Copper prices slid today after a rally prompted by the surprise election of Donald Trump as US president came to a halt.
Three-month copper prices on the London Metal Exchanged dropped as far as 3.6 per cent during trading today and were down almost two per cent to $5,465 per tonne around mid-afternoon.
"Price action in copper has been something of a 'blow off top' with the momentum crowd piling in and then promptly scarpering as the rally loses steam," said Chris Beauchamp, chief market analyst at IG.
"But with a breakout of the size we've seen it looks like copper prices have finally turned a corner, particularly if US demand starts to ramp up."
Trump's commitment to boost infrastructure spending last week drove the metal, which is used in wiring and construction, to its biggest weekly rally in three decades on Friday, when it jumped nearly eight per cent to its highest level since June last year.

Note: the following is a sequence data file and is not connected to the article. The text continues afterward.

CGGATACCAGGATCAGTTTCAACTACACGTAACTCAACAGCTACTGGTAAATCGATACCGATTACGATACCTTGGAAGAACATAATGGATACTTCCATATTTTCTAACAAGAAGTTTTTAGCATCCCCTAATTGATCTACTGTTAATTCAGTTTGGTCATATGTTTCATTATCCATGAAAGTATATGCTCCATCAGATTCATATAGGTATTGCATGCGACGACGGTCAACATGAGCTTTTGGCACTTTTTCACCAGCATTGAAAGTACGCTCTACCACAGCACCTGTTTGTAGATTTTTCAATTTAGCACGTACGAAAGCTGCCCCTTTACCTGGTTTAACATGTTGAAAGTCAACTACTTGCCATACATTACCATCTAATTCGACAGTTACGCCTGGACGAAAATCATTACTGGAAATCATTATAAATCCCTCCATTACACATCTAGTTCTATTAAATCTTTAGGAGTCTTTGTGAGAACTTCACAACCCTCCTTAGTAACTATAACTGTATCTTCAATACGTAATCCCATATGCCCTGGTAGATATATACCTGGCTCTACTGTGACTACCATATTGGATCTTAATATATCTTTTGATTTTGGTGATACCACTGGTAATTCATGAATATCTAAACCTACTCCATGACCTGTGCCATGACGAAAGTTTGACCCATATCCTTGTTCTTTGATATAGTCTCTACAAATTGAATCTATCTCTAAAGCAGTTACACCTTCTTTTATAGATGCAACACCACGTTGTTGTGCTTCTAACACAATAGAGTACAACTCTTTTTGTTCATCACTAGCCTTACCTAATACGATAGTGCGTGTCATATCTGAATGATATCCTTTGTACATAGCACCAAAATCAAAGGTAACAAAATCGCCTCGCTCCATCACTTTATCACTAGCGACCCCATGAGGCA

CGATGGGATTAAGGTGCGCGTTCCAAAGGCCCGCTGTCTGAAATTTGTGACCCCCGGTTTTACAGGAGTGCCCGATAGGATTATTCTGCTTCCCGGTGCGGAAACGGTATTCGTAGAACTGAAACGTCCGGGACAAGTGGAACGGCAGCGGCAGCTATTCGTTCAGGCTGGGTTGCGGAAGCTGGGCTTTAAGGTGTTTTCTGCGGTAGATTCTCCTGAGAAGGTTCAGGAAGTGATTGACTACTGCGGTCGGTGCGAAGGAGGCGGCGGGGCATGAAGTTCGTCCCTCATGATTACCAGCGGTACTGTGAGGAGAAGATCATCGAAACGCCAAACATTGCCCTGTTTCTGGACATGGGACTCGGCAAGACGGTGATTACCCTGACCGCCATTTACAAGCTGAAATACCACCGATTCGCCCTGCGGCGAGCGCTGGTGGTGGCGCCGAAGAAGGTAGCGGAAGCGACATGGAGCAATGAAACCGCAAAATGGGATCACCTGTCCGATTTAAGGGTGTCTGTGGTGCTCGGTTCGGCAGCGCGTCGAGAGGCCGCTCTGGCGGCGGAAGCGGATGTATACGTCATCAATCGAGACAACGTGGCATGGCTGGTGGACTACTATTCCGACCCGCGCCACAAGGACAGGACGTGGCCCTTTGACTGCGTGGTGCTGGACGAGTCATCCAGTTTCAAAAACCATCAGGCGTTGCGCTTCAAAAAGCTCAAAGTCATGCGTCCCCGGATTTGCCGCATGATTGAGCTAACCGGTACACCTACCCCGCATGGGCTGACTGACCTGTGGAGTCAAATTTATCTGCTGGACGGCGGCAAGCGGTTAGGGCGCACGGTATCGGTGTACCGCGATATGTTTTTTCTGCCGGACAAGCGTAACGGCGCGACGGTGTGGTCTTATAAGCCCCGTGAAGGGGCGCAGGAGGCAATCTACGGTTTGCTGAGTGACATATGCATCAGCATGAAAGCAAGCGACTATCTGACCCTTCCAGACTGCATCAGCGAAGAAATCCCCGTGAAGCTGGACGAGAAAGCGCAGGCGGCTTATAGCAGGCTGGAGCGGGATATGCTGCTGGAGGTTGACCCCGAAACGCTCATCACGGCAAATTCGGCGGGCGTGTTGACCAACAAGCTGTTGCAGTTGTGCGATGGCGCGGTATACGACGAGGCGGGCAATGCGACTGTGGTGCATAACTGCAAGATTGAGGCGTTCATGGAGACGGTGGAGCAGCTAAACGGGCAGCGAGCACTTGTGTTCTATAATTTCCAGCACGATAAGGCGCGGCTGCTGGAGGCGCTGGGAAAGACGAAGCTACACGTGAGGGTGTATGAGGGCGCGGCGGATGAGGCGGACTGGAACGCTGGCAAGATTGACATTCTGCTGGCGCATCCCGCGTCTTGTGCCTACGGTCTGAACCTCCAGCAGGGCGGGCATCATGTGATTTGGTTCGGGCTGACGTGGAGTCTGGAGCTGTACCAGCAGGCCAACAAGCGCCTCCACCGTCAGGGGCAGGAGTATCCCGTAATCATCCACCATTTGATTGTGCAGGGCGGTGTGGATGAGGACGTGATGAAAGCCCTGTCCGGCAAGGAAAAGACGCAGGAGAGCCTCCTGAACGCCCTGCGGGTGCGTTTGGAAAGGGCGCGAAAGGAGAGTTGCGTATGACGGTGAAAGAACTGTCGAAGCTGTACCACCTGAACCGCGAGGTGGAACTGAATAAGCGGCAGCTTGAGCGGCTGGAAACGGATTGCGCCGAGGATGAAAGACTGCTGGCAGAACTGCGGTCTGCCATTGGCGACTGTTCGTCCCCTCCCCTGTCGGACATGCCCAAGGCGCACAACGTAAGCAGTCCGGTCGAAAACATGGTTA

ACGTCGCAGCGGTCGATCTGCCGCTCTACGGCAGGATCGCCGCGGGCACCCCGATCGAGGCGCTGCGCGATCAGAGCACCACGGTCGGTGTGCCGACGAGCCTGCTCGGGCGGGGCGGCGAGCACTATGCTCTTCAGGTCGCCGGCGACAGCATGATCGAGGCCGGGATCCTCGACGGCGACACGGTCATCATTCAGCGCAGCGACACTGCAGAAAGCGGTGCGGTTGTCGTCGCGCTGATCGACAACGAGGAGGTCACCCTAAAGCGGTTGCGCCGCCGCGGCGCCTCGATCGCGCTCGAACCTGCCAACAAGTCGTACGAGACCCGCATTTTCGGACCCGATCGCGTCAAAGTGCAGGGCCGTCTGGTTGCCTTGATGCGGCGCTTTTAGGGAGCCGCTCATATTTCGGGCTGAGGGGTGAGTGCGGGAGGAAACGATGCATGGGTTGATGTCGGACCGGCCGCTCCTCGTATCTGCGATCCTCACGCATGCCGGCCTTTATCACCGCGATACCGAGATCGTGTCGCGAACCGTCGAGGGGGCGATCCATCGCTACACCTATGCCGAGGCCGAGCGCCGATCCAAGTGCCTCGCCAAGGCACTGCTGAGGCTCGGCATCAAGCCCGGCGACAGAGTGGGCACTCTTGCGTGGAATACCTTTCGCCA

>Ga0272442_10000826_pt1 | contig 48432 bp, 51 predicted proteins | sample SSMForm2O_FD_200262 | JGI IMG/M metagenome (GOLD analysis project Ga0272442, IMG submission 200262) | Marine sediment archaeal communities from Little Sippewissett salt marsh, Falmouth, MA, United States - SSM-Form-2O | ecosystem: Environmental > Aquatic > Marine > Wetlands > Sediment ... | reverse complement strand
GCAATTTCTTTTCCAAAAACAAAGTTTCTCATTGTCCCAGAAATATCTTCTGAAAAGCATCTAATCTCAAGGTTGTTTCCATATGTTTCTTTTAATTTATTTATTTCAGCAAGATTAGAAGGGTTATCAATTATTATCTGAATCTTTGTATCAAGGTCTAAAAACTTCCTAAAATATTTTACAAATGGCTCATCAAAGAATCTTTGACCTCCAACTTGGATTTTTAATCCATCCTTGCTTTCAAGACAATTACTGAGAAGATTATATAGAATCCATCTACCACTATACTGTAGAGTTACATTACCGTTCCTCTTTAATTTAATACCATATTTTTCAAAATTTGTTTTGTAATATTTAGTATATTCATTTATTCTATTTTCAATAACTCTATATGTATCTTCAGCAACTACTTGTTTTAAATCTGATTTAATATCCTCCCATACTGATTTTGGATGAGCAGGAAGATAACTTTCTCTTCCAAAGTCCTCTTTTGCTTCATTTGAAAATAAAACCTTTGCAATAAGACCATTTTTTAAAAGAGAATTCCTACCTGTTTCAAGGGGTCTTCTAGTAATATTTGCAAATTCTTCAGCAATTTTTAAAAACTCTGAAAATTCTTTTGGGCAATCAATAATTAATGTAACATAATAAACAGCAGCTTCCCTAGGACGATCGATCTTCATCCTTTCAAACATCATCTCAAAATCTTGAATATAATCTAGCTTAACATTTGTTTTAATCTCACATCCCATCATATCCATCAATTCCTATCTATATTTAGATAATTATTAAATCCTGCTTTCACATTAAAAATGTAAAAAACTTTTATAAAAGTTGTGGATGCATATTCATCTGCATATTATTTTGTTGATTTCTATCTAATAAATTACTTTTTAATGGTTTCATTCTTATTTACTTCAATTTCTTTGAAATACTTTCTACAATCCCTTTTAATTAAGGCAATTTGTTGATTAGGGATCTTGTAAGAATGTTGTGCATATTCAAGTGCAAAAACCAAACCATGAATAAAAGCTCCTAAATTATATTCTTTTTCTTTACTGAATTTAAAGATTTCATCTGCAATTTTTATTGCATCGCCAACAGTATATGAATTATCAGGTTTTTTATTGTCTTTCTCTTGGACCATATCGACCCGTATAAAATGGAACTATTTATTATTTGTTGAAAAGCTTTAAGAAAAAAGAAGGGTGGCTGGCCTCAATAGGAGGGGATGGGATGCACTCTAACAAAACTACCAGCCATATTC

Copper looked set to end the year flat just four weeks ago. Earlier this year, rising stockpiles of copper and other precious metals at exchanges added to worries that global demand would fail to return to the market after a crash in prices throughout most of 2015 and 2016.
Iron ore and tin prices were also dragged down today, while the FTSE 350 mining index fell 4.4 per cent by mid-afternoon trading.
Copper groups' share prices were hit by the end of the rally. Kaz Minerals' stock was down more than eight per cent, while Vedanta Resources and Antofagasta shares fell more than five per cent today.